“A true leader doesn’t ever judge”, with Model Marianne Fonseca and Candice Georgiadis

Leadership in my opinion, is an attitude of being 100% selfless. Leaders help care for people’s needs and put the wellbeing of others before their own. Also, a true leader doesn’t ever judge. They understand everyone’s unique journeys in order to help guide them. I had the pleasure of interviewing model Marianne Fonseca. Brazilian born […]

The Thrive Global Community welcomes voices from many spheres on our open platform. We publish pieces as written by outside contributors with a wide range of opinions, which don’t necessarily reflect our own. Community stories are not commissioned by our editorial team and must meet our guidelines prior to being published.

Leadership in my opinion, is an attitude of being 100% selfless. Leaders help care for people’s needs and put the wellbeing of others before their own. Also, a true leader doesn’t ever judge. They understand everyone’s unique journeys in order to help guide them.

I had the pleasure of interviewing model Marianne Fonseca. Brazilian born model, Marianne Fonseca, has a resume most models could only dream of. From being featured in editorials for top publications including Elle, Harper’s Bazaar, Maxim, and Cosmopolitan to walking the runway for designers including Dior and Timberland. In addition to modeling, Marianne is extremely passionate about helping children in need and went on her 4th mission trip to Uganda in October 2019. Marianne is currently signed with Ford Models in New York, Next Models in LA and Miami, Fashion Model Management in Milan, MGM Models in Germany and Way Model Management in Brazil.

Thank you so much for doing this with us! Can you tell us a story about what brought you to this specific career path?

For as long as I can remember, I have always wanted to help people in need through missionary work. My mom raised me to be very generous. When I was a kid, she used to volunteer at an organization that provides support for people with AIDS. She then became the director of a local orphanage in our city, so she had taught me the importance of helping others from a young age. In general, I have always admired people like Angelina Jolie, who would choose to help the world without any obligations.

Can you share the most interesting story that happened to you since you began leading your company or organization?

I don’t lead the organization I work with, but I really value being a part of it. The church is called Churchome and it was founded by the lead pastor Judah Smith`s parents in Seattle. The church offers many programs, one of which is the mission trips lead by pastor Joanne Ramos. Since I started doing mission trips, the most interesting thing I’ve experienced is how people can work together to do beautiful things without having known each other prior (we mostly get to meet the other volunteers only a couple months before the trips). I am also amazed at how easy it is to adapt to circumstances, like housing and roommates, lack of sleep, not eating what you are normally used to etc; you just come together as a group for a bigger cause and forget all the little things that normally annoy you back at home. It’s a supernatural thing and something I have experienced each trip I have participated in. It’s real proof that we can be so civil and loving when we come together for something greater than ourselves.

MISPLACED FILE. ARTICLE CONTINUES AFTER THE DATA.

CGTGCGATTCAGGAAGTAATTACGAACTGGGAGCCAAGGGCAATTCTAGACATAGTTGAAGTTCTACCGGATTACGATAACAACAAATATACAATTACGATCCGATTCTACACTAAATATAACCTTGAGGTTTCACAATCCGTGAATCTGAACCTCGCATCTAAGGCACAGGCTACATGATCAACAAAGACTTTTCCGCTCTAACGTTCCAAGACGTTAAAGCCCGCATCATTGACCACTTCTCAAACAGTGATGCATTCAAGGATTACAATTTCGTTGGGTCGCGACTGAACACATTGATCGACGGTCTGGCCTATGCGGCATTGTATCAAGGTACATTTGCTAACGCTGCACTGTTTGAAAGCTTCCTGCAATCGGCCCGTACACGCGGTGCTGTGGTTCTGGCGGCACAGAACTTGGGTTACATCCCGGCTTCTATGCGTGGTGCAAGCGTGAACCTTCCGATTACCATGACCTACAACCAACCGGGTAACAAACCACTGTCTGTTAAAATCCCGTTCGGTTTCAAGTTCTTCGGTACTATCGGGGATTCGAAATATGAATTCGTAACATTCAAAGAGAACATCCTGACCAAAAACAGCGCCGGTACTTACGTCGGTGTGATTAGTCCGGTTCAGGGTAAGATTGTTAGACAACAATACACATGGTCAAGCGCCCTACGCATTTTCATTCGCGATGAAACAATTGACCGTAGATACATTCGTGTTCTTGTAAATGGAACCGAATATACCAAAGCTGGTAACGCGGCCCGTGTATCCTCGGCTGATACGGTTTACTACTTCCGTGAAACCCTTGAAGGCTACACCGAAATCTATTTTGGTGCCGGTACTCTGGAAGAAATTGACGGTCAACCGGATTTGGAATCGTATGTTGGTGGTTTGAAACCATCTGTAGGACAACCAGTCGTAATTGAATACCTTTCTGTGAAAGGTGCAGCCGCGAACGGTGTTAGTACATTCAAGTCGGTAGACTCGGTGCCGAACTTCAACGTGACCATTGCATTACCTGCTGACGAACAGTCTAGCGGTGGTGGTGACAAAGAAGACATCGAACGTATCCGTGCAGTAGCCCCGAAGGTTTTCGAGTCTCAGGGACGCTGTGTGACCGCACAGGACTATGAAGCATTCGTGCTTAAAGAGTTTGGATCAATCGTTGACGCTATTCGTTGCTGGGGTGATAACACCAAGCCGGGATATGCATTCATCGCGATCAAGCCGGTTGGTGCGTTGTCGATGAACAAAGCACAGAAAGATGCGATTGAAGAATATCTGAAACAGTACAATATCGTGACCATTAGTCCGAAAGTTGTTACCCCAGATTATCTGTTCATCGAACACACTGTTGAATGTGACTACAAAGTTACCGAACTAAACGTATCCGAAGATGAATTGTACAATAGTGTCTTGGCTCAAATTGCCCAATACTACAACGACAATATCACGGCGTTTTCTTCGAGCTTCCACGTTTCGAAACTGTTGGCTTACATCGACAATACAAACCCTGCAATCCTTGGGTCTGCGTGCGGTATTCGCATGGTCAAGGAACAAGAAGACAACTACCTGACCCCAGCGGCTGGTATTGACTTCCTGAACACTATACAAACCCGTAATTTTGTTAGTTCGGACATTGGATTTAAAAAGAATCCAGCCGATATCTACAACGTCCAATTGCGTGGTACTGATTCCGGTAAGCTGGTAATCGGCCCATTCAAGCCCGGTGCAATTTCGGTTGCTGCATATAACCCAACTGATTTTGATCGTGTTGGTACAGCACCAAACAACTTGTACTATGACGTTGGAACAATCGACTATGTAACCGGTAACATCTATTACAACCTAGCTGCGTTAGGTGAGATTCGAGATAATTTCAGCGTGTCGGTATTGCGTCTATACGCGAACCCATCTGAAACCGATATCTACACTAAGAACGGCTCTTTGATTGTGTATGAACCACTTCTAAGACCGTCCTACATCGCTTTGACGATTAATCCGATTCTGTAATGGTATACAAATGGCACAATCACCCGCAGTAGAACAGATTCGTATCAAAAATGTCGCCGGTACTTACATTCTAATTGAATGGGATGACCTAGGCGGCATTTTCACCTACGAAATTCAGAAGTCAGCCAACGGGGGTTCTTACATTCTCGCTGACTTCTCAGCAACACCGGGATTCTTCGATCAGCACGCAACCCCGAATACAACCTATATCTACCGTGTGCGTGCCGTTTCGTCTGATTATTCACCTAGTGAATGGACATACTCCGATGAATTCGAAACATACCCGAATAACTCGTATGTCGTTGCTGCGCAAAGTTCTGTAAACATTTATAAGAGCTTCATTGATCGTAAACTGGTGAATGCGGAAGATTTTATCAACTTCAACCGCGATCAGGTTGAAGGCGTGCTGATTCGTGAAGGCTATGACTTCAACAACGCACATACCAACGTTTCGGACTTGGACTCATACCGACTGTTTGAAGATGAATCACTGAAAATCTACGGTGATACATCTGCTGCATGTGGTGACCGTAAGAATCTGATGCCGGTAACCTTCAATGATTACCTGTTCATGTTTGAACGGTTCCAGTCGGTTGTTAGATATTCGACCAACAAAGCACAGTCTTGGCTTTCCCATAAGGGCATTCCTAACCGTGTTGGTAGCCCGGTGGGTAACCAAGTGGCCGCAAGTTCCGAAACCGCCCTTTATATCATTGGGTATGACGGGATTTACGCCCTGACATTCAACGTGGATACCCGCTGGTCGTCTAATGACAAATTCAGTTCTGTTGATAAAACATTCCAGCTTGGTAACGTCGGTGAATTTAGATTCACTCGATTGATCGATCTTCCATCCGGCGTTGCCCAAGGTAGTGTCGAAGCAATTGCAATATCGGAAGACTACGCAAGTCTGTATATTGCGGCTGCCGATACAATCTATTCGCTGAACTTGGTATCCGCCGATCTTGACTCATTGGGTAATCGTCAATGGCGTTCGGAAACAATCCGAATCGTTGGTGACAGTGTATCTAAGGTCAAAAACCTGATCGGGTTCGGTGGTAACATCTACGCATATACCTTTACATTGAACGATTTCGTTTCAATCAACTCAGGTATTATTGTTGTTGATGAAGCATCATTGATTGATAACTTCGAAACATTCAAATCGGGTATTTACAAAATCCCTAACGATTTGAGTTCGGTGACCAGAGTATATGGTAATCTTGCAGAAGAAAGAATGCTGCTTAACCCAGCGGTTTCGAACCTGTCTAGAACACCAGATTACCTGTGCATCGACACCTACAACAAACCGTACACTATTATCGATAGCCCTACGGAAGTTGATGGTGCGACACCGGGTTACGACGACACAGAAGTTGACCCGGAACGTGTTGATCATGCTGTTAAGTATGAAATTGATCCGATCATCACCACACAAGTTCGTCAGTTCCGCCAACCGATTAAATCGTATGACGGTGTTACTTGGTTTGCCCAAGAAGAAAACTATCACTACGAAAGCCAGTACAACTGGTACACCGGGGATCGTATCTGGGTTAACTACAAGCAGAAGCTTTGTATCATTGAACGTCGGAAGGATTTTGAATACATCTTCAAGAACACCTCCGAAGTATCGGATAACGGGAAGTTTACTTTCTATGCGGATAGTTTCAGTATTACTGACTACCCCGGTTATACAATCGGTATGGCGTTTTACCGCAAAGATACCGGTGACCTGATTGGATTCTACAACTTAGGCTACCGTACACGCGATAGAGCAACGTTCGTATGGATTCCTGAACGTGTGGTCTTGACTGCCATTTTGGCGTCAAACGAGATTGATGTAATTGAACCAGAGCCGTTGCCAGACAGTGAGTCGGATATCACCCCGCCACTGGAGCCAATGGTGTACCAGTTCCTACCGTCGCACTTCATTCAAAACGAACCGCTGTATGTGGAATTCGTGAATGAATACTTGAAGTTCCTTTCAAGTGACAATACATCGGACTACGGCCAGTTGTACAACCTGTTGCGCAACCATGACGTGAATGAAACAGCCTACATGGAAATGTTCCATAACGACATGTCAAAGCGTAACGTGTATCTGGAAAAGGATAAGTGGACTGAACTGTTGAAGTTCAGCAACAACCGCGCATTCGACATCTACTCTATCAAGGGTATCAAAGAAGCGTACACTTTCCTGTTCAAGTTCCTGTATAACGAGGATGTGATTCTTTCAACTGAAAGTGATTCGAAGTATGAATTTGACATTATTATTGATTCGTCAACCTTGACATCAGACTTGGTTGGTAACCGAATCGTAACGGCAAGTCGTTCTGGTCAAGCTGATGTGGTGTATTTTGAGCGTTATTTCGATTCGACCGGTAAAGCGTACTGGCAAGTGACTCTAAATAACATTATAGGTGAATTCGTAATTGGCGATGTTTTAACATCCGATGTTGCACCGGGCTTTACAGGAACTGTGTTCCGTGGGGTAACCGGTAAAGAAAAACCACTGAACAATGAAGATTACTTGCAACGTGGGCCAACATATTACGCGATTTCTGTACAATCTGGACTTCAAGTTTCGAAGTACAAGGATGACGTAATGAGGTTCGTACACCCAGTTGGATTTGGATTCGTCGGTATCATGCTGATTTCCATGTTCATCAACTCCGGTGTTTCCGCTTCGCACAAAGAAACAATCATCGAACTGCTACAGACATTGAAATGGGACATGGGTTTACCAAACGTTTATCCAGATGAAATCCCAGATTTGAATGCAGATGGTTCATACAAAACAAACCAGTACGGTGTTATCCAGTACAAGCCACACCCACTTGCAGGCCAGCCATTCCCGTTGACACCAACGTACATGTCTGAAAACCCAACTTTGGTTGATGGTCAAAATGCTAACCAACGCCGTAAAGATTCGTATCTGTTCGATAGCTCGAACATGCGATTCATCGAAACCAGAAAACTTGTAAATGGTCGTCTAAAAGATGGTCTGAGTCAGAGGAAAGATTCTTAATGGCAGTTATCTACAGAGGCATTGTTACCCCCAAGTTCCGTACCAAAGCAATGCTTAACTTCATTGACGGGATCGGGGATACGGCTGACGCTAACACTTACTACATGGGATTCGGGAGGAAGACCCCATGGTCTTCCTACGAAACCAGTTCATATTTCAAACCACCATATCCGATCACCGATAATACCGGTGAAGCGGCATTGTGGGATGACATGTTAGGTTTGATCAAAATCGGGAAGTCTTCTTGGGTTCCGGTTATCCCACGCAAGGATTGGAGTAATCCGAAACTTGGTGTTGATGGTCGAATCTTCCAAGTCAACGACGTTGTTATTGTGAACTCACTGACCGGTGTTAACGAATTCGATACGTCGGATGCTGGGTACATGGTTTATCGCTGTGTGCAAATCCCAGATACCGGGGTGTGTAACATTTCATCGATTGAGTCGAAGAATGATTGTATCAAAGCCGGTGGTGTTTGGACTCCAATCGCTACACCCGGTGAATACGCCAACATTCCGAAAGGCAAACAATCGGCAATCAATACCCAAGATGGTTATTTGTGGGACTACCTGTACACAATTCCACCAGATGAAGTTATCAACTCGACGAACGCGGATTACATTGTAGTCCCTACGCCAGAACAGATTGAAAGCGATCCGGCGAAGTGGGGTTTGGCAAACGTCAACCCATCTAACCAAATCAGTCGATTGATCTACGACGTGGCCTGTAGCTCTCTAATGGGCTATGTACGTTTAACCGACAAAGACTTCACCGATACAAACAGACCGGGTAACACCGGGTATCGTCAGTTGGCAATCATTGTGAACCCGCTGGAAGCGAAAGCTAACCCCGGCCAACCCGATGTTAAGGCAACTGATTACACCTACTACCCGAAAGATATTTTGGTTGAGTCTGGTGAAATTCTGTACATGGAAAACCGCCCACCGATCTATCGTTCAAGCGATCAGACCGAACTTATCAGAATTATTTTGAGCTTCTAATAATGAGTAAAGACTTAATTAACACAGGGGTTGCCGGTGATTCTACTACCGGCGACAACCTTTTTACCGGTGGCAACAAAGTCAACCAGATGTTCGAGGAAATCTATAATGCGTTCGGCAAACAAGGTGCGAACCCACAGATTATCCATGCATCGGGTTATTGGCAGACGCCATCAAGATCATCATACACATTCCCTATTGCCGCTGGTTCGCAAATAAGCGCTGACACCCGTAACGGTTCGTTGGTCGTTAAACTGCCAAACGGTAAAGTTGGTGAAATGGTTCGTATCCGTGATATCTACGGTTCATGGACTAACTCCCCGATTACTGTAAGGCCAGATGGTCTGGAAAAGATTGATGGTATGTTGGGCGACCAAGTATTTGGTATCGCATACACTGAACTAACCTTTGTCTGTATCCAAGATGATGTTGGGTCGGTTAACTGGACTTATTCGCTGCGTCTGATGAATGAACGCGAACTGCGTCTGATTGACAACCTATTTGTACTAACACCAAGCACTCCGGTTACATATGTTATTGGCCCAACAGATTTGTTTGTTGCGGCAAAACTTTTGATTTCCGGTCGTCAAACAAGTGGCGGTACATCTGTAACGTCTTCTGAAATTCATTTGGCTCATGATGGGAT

Can you share a story about the funniest mistake you made when you were first starting? Can you tell us what lesson you learned from that?

I am new to mission trips; this is only my 4th time going on one. I think the biggest mistakes I have made so far had to do with language barriers. Since English is not my mother tongue, I have made some funny mistakes when talking in public or even praying for others and not seeming to find the right words. Most of the times its funny and I learn for the future, but most importantly I have learned to not fear speaking in public and to not be ashamed of my accent.

Can you describe how you or your organization is making a significant social impact?

Our church gets involved in a many different areas in numerous countries. From what I have experienced and seen, I know that they are making a big difference by providing the inhabitants of Kampala, Uganda with a better quality of life.

In Sri Lanka, where I have volunteered twice, we worked to provide protection to single mothers and their children, since domestic violence is very common and it happens to almost every Srilankan woman. Some of them have nowhere to go and by running away from their husbands, they are no longer accepted at home by their own families. We help by providing them with temporary housing and food We also work on their reintegration in society, we have classes to teach them basic jobs like baking, sewing etc.

Our church is also very close to the organization A21 against human trafficking and slavery, which has done a lot of work in helping to recover victims and arrest criminals convicted for human trafficking.